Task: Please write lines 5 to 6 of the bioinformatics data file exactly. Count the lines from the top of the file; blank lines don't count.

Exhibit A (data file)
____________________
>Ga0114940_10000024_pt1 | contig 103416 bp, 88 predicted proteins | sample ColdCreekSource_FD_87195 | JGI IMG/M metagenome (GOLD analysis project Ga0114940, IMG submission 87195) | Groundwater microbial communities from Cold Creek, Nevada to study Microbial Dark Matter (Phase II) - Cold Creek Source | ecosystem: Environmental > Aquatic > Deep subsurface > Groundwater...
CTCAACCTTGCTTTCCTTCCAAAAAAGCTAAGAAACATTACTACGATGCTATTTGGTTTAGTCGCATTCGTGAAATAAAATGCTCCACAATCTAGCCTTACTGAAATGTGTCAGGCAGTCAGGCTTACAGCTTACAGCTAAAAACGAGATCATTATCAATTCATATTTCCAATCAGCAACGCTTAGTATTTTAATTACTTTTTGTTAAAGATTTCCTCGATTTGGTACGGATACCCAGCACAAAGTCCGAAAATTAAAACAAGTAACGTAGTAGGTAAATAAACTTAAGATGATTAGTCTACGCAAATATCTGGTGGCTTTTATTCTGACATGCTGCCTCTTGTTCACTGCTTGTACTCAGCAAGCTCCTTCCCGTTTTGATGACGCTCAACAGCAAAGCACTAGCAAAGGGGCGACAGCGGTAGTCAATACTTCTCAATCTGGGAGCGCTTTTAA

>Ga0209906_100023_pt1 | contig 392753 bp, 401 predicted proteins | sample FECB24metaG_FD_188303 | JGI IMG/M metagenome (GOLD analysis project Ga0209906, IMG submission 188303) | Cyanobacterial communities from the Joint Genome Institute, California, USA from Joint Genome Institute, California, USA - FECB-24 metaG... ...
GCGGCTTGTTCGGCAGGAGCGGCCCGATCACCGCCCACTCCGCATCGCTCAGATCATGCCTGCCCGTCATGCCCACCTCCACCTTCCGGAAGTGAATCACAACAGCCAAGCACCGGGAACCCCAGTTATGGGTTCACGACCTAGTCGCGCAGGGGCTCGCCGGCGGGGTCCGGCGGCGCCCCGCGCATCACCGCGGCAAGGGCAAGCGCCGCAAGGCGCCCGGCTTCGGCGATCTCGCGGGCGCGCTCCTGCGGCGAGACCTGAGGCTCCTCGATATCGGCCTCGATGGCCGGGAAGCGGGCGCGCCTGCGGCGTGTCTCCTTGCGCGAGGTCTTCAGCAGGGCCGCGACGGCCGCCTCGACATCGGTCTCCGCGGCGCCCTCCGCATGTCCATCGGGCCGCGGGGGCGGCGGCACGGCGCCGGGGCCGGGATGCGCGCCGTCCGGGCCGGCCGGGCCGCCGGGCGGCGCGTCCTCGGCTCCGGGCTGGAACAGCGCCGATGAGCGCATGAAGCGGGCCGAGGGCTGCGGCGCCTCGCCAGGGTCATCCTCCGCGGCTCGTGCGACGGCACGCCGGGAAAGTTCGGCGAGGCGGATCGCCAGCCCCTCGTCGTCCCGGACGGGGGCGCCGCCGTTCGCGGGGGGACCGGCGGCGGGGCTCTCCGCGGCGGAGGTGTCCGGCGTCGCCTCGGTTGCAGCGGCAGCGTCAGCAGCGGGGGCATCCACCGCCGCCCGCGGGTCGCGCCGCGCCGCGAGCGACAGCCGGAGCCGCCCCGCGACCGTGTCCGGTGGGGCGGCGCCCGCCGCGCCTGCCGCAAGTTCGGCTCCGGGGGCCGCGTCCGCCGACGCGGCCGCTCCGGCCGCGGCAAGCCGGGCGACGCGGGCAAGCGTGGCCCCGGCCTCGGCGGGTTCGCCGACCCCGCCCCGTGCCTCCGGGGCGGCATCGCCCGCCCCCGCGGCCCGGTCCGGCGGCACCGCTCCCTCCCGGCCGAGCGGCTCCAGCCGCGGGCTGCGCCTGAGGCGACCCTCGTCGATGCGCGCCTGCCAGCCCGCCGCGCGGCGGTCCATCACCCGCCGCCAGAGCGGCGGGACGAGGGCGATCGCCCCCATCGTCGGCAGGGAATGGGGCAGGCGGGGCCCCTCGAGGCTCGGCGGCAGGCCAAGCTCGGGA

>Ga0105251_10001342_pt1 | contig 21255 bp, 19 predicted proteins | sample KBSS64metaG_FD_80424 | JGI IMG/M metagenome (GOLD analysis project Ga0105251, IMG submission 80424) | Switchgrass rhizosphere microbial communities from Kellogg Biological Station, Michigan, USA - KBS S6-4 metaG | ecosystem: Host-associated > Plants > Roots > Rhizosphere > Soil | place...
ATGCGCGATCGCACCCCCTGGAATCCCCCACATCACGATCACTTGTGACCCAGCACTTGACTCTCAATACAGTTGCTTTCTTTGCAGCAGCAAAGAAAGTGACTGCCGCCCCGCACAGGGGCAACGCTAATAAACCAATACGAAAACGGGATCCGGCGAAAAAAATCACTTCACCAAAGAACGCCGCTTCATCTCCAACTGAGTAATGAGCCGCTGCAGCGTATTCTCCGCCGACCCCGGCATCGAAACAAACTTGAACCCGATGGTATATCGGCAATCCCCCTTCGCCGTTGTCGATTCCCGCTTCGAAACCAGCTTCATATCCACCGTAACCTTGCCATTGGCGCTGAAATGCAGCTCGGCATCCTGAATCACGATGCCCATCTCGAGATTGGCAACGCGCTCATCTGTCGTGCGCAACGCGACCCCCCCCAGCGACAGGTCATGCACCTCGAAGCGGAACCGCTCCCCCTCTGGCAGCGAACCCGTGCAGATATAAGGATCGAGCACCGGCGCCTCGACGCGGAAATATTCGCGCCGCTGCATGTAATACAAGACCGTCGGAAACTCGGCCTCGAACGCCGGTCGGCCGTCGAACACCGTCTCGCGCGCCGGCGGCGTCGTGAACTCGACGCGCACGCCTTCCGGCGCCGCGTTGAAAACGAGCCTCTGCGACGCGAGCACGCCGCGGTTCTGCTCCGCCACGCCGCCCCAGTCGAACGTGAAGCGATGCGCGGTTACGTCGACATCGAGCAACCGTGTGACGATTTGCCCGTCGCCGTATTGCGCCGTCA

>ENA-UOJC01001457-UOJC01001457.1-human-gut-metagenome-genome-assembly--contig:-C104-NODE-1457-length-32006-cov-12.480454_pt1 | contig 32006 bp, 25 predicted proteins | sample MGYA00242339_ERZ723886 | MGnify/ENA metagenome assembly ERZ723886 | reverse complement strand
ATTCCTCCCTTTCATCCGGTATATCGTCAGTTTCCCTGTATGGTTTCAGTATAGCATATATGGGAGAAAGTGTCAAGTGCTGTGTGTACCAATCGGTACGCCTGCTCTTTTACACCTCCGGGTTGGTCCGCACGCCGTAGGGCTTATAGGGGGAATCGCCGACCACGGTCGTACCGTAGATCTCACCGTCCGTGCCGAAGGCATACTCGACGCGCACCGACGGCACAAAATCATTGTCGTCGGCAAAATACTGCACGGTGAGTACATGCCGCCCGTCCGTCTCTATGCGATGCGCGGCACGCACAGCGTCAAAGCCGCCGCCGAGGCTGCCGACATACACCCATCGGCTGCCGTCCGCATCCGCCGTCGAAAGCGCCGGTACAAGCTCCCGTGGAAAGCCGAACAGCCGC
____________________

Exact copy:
>Ga0105251_10001342_pt1 | contig 21255 bp, 19 predicted proteins | sample KBSS64metaG_FD_80424 | JGI IMG/M metagenome (GOLD analysis project Ga0105251, IMG submission 80424) | Switchgrass rhizosphere microbial communities from Kellogg Biological Station, Michigan, USA - KBS S6-4 metaG | ecosystem: Host-associated > Plants > Roots > Rhizosphere > Soil | place...
ATGCGCGATCGCACCCCCTGGAATCCCCCACATCACGATCACTTGTGACCCAGCACTTGACTCTCAATACAGTTGCTTTCTTTGCAGCAGCAAAGAAAGTGACTGCCGCCCCGCACAGGGGCAACGCTAATAAACCAATACGAAAACGGGATCCGGCGAAAAAAATCACTTCACCAAAGAACGCCGCTTCATCTCCAACTGAGTAATGAGCCGCTGCAGCGTATTCTCCGCCGACCCCGGCATCGAAACAAACTTGAACCCGATGGTATATCGGCAATCCCCCTTCGCCGTTGTCGATTCCCGCTTCGAAACCAGCTTCATATCCACCGTAACCTTGCCATTGGCGCTGAAATGCAGCTCGGCATCCTGAATCACGATGCCCATCTCGAGATTGGCAACGCGCTCATCTGTCGTGCGCAACGCGACCCCCCCCAGCGACAGGTCATGCACCTCGAAGCGGAACCGCTCCCCCTCTGGCAGCGAACCCGTGCAGATATAAGGATCGAGCACCGGCGCCTCGACGCGGAAATATTCGCGCCGCTGCATGTAATACAAGACCGTCGGAAACTCGGCCTCGAACGCCGGTCGGCCGTCGAACACCGTCTCGCGCGCCGGCGGCGTCGTGAACTCGACGCGCACGCCTTCCGGCGCCGCGTTGAAAACGAGCCTCTGCGACGCGAGCACGCCGCGGTTCTGCTCCGCCACGCCGCCCCAGTCGAACGTGAAGCGATGCGCGGTTACGTCGACATCGAGCAACCGTGTGACGATTTGCCCGTCGCCGTATTGCGCCGTCA